I have an obsession with Greek Mythology. And as a clay artist, I am inclined to look at ancient Grecian Pottery forms. Prior to a visit to see the collection at the Getty Museum, the ewers, amphorae and other Grecian vessels were a group of small pictures in an art history text book. But when I stood in front of these classic examples I was in awe of their scale. They were colossal compared to my experience making coffee mugs and bowls. I puzzled over how potters could have made such large clay vessels centuries ago.
Instead of recreating ancient technologies, I use the skills and the technology available today to create a series of amphorae and vessels. Using a red clay, I throw a base for each form on the potter’s wheel. From there I begin a process of attaching clay coils and throwing them to build and expand these large scale vessels. The rules for an amphora are quite basic: 1) they have two handles and 2) they have a narrow cylindrical neck. As I build them I look for forms that have a strong presence. For the surfaces, I use a black glaze or a colored slip and clear glaze to create patterns and designs and the clay vessels are fired in an electric kiln.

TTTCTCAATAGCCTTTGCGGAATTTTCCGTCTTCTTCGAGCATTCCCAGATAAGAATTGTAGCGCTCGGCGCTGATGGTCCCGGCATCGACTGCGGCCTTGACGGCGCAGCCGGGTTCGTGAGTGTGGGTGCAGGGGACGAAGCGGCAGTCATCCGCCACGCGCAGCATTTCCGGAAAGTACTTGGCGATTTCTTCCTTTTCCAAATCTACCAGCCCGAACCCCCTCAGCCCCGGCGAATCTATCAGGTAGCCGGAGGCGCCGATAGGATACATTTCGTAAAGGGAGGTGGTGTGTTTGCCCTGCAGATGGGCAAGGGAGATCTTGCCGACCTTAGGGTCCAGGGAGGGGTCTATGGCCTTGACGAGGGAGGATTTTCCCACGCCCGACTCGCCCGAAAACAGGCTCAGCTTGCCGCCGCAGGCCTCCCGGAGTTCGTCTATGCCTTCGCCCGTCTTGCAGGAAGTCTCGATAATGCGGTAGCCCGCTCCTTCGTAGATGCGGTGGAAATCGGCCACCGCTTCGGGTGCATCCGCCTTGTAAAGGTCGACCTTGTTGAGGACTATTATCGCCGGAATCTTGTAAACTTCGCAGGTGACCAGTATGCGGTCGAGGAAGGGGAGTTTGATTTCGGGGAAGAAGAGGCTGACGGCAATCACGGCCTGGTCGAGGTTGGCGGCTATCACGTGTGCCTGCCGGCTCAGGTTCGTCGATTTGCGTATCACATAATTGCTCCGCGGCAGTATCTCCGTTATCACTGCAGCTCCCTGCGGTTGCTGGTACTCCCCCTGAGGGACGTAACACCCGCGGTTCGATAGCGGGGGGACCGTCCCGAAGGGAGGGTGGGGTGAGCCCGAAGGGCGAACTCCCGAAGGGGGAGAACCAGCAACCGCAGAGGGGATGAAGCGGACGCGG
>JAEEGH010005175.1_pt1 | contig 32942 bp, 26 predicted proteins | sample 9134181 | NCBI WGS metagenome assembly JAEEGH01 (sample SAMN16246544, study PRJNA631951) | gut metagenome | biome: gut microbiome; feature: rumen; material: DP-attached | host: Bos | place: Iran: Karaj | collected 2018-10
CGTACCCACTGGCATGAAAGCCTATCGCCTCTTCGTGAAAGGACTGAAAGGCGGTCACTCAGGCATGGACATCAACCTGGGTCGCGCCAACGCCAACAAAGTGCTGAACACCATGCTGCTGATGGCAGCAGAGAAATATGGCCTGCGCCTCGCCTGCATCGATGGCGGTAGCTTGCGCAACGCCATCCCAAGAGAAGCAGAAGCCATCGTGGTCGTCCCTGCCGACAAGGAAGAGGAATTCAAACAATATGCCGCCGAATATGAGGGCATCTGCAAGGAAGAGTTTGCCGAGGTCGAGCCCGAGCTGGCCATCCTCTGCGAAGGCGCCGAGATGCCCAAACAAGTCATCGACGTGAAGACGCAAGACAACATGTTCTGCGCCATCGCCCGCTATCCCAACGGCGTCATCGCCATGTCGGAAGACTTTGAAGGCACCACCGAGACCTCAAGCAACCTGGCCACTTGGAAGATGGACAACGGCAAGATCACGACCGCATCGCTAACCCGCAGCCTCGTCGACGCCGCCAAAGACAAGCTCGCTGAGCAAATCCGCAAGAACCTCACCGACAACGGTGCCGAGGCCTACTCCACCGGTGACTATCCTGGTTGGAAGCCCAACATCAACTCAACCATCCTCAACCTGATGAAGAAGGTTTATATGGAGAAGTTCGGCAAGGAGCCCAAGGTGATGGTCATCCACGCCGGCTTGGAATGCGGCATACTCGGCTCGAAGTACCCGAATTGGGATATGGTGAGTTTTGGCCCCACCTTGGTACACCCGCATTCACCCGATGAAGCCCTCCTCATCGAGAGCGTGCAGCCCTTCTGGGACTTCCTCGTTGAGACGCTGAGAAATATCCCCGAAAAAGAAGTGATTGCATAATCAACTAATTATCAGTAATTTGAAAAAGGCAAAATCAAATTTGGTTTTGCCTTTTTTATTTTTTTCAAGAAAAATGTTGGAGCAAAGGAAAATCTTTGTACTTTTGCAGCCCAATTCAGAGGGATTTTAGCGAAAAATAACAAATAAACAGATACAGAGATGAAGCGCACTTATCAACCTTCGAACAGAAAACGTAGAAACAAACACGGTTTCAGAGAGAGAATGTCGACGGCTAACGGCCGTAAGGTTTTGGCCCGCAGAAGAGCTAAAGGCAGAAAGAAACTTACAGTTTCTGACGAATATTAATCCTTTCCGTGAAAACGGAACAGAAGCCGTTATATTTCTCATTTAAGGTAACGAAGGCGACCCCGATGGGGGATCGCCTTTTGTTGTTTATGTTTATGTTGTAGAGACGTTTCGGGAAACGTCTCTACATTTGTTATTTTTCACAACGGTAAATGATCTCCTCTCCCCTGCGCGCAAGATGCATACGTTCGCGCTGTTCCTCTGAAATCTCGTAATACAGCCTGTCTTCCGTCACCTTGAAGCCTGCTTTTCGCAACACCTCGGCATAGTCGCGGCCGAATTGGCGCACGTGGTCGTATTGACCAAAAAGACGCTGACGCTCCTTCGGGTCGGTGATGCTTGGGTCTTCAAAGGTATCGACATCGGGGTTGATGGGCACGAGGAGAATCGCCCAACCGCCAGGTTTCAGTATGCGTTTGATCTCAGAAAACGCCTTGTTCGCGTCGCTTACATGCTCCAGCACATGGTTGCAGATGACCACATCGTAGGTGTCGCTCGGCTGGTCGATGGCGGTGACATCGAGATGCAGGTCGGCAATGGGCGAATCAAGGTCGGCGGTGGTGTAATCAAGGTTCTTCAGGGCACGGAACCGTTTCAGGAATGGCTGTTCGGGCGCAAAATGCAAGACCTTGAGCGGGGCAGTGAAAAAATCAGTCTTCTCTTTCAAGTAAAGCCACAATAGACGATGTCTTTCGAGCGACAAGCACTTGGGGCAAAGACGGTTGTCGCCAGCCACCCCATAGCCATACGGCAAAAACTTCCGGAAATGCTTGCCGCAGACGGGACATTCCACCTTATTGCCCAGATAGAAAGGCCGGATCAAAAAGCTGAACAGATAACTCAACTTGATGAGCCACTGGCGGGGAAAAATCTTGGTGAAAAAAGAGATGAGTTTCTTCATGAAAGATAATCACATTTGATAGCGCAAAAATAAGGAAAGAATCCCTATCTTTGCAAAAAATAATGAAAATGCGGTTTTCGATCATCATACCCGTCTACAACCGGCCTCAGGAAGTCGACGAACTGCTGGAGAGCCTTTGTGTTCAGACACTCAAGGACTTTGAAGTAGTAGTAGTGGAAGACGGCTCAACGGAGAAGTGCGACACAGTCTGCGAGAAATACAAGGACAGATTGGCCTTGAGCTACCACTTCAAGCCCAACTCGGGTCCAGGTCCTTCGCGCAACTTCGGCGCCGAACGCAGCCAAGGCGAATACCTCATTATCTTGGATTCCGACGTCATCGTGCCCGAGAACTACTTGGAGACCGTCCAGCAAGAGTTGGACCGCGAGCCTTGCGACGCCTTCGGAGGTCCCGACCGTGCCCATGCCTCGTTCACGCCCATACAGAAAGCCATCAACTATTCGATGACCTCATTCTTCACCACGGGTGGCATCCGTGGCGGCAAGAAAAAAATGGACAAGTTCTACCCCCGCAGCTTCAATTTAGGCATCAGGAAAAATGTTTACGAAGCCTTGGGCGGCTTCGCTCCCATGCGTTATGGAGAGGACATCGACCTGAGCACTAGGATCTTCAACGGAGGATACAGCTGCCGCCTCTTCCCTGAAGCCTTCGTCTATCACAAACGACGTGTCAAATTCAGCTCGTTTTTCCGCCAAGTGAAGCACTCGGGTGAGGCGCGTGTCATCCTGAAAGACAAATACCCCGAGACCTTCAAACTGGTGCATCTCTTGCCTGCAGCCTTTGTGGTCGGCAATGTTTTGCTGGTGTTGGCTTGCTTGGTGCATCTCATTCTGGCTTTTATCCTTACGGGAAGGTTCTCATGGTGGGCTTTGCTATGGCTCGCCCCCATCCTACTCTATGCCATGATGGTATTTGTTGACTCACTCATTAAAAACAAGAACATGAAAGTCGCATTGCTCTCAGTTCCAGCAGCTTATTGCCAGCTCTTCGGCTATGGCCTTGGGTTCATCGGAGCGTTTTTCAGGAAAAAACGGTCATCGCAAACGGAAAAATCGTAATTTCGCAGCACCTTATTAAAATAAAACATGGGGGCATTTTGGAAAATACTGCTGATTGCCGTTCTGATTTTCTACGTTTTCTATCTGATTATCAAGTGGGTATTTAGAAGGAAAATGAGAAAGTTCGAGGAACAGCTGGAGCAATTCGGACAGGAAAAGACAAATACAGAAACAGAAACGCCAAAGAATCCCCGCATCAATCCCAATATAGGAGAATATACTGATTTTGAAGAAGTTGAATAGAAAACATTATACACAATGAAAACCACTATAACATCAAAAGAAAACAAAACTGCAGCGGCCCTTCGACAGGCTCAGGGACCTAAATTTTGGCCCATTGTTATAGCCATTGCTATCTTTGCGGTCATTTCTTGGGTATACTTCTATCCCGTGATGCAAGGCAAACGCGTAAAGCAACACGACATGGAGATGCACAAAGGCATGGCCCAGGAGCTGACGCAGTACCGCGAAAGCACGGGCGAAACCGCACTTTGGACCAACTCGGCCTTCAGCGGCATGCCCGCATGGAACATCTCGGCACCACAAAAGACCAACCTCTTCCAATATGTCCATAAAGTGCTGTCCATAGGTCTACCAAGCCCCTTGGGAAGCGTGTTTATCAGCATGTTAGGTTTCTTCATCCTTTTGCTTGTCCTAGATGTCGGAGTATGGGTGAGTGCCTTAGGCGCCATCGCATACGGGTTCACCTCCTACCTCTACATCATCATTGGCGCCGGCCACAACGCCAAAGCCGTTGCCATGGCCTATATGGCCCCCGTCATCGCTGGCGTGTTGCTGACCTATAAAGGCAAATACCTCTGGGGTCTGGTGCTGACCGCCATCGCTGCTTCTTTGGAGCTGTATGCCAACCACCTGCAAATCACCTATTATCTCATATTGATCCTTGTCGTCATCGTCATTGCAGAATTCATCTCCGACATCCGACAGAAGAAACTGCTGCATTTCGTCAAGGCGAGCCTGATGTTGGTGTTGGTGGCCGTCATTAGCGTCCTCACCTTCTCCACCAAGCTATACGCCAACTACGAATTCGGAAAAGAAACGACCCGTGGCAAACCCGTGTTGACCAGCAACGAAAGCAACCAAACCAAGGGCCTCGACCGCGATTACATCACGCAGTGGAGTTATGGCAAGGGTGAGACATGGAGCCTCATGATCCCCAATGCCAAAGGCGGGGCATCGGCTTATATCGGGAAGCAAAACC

Photos by V. Pierce All images are copyrighted David Heustess 2016, and may not be used without permission.